SOF.next = 0
            index[:] = 0
            state.next = t_State.SEARCH
            SOF.next = 0
            if state == t_State.SEARCH:
                index[:] = 0
                if syncFlag:
                    state.next = t_State.CONFIRM
            elif state == t_State.CONFIRM:
                if index == 0:
                    if syncFlag:
                        state.next = t_State.SYNC
                        state.next = t_State.SEARCH
            elif state == t_State.SYNC:
                if index == 0:
                    if not syncFlag:
                        state.next = t_State.SEARCH
                SOF.next = (index == FRAME_SIZE-1)
                raise ValueError("Undefined state")
            index[:]= (index + 1) % FRAME_SIZE

The conversion is done as before:

SOF = Signal(bool(0))
syncFlag = Signal(bool(0))
clk = Signal(bool(0))
reset_n = Signal(bool(1))
state = Signal(t_State.SEARCH)
framerctrl_inst = toVerilog(FramerCtrl, SOF, state, syncFlag, clk, reset_n)

The Verilog output looks as follows:

module framerctrl_inst (
output SOF;
reg SOF;
output [2:0] state;
reg [2:0] state;
input syncFlag;
input clk;
input reset_n;

always @(posedge clk or negedge reset_n) begin: _MYHDL1_BLOCK
    reg [3-1:0] index;
    if ((reset_n == 0)) begin
        SOF <= 0;
        index[3-1:0] = 0;
        state <= 3'b001;
    else begin
        SOF <= 0;
        // synthesis parallel_case full_case
        casez (state)
            3'b??1: begin
                index[3-1:0] = 0;
                if (syncFlag) begin
                    state <= 3'b010;
            3'b?1?: begin
                if ((index == 0)) begin
                    if (syncFlag) begin
                        state <= 3'b100;
                    else begin
                        state <= 3'b001;
            3'b1??: begin
                if ((index == 0)) begin
                    if ((!syncFlag)) begin
                        state <= 3'b001;
                SOF <= (index == (8 - 1));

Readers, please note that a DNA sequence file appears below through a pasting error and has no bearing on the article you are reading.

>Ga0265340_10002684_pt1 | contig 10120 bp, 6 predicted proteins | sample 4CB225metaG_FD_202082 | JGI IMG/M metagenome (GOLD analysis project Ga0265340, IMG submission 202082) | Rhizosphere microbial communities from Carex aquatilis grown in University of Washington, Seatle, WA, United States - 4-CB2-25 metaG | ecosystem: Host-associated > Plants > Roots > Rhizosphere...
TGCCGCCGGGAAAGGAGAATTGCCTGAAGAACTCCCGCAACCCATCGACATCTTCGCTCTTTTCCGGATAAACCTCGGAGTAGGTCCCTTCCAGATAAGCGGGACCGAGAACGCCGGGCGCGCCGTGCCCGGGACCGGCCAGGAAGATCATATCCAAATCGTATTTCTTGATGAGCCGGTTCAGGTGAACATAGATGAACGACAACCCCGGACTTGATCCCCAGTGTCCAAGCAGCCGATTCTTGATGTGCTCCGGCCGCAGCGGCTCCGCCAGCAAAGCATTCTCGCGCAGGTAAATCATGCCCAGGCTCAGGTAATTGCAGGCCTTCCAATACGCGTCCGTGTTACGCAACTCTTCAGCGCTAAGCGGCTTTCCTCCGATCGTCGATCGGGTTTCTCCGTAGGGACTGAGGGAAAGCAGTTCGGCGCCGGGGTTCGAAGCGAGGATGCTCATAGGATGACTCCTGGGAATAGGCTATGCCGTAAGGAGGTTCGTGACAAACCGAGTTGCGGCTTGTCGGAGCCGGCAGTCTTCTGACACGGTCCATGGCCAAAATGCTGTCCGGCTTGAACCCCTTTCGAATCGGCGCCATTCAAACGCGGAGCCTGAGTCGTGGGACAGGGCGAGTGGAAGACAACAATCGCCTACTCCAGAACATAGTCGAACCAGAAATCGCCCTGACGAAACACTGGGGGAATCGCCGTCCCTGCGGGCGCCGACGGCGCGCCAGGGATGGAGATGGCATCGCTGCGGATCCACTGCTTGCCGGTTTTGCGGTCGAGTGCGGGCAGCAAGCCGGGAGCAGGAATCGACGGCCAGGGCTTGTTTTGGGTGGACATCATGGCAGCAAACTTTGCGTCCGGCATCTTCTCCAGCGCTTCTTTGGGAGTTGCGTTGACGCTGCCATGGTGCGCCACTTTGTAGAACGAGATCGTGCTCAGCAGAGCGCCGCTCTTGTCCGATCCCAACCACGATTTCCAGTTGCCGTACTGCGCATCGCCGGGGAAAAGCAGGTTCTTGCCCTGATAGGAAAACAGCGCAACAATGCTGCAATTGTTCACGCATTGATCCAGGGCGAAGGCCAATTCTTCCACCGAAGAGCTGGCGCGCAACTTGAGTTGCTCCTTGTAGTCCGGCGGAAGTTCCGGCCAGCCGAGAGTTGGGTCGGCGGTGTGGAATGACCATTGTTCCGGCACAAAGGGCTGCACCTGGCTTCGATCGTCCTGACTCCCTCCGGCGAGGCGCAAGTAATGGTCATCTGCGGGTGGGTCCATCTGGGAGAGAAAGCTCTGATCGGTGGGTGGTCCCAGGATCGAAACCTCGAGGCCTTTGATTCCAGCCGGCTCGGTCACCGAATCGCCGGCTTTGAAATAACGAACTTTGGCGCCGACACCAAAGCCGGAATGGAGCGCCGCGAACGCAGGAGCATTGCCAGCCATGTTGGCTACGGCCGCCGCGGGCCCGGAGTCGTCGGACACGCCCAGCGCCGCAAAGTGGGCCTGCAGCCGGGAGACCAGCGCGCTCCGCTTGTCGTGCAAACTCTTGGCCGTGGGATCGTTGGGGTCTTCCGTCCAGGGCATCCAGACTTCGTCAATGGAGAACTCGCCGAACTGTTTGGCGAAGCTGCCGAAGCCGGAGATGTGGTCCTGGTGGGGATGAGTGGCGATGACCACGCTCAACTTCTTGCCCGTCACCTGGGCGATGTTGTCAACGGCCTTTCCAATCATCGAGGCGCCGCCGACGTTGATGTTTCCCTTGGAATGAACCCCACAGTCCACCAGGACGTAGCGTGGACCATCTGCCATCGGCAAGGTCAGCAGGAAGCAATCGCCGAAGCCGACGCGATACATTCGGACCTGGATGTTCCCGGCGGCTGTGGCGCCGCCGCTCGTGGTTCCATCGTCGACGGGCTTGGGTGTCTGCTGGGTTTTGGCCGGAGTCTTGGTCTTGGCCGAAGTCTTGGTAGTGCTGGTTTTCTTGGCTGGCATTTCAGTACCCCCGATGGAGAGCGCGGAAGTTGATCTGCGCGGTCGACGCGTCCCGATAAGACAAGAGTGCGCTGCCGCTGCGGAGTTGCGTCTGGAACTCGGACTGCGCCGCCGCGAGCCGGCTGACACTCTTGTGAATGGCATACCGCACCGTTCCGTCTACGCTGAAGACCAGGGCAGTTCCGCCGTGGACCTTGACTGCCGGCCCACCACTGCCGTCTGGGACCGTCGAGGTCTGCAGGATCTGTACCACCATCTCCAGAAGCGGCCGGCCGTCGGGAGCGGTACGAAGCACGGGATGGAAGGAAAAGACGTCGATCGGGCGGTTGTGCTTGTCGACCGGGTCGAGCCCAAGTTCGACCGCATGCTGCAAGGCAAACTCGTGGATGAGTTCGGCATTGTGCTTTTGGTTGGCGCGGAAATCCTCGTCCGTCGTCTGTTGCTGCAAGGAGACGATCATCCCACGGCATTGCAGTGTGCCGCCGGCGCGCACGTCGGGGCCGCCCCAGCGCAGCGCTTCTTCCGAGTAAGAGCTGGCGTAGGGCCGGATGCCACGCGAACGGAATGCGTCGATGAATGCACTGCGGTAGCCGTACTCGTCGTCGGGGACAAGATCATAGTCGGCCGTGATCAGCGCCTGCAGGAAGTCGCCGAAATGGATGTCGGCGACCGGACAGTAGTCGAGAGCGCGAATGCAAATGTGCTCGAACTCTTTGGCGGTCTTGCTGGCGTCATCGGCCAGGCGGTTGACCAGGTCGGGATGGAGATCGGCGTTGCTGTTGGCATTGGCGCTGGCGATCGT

default: begin
                $display("Verilog: ValueError(Undefined state)");
        index[3-1:0] = ((index + 1) % 8);

Known issues

Negative values of intbv instances are not supported.
The intbv class is quite capable of representing negative values. However, the signed type support in Verilog is relatively recent and mapping to it may be tricky. In my judgment, this was not the most urgent requirement, so I decided to leave this for later.
Verilog integers are 32 bit wide
Usually, Verilog integers are 32 bit wide. In contrast, Python is moving toward integers with undefined width. Python int and long variables are mapped to Verilog integers; so for values wider than 32 bit this mapping is incorrect.
Synthesis pragmas are specified as Verilog comments.
The recommended way to specify synthesis pragmas in Verilog is through attribute lists. However, my Verilog simulator (Icarus) doesn’t support them for case statements (to specify parallelcase and fullcase pragmas). Therefore, I still used the old but deprecated method of synthesis pragmas in Verilog comments.
Inconsistent place of the sensitivity list inferred from alwayscomb.
The semantics of alwayscomb, both in Verilog and MyHDL, is to have an implicit sensitivity list at the end of the code. However, this may not be synthesizable. Therefore, the inferred sensitivity list is put at the top of the corresponding always block. This may cause inconsistent behavior at the start of the simulation. The workaround is to create events at time 0.
Non-blocking assignments to task arguments don’t work.
I didn’t get non-blocking (signal) assignments to task arguments to work. I don’t know yet whether the issue is my own, a Verilog issue, or an issue with my Verilog simulator Icarus. I’ll need to check this further.